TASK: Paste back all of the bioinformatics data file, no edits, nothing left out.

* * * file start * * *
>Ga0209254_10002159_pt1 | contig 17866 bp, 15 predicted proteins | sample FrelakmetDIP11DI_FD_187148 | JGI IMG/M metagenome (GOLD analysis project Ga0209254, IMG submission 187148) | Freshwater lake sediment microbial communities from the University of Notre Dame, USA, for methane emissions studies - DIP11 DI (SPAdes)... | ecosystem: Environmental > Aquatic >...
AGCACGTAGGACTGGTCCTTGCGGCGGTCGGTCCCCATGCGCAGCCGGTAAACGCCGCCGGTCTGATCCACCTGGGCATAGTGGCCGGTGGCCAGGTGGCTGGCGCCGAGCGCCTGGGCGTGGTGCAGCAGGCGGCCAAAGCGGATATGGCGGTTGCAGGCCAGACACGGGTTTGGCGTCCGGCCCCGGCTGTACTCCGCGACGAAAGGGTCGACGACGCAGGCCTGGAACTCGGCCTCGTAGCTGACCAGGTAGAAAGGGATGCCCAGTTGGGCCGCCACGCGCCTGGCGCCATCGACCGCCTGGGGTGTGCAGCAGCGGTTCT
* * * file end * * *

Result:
>Ga0209254_10002159_pt1 | contig 17866 bp, 15 predicted proteins | sample FrelakmetDIP11DI_FD_187148 | JGI IMG/M metagenome (GOLD analysis project Ga0209254, IMG submission 187148) | Freshwater lake sediment microbial communities from the University of Notre Dame, USA, for methane emissions studies - DIP11 DI (SPAdes)... | ecosystem: Environmental > Aquatic >...
AGCACGTAGGACTGGTCCTTGCGGCGGTCGGTCCCCATGCGCAGCCGGTAAACGCCGCCGGTCTGATCCACCTGGGCATAGTGGCCGGTGGCCAGGTGGCTGGCGCCGAGCGCCTGGGCGTGGTGCAGCAGGCGGCCAAAGCGGATATGGCGGTTGCAGGCCAGACACGGGTTTGGCGTCCGGCCCCGGCTGTACTCCGCGACGAAAGGGTCGACGACGCAGGCCTGGAACTCGGCCTCGTAGCTGACCAGGTAGAAAGGGATGCCCAGTTGGGCCGCCACGCGCCTGGCGCCATCGACCGCCTGGGGTGTGCAGCAGCGGTTCT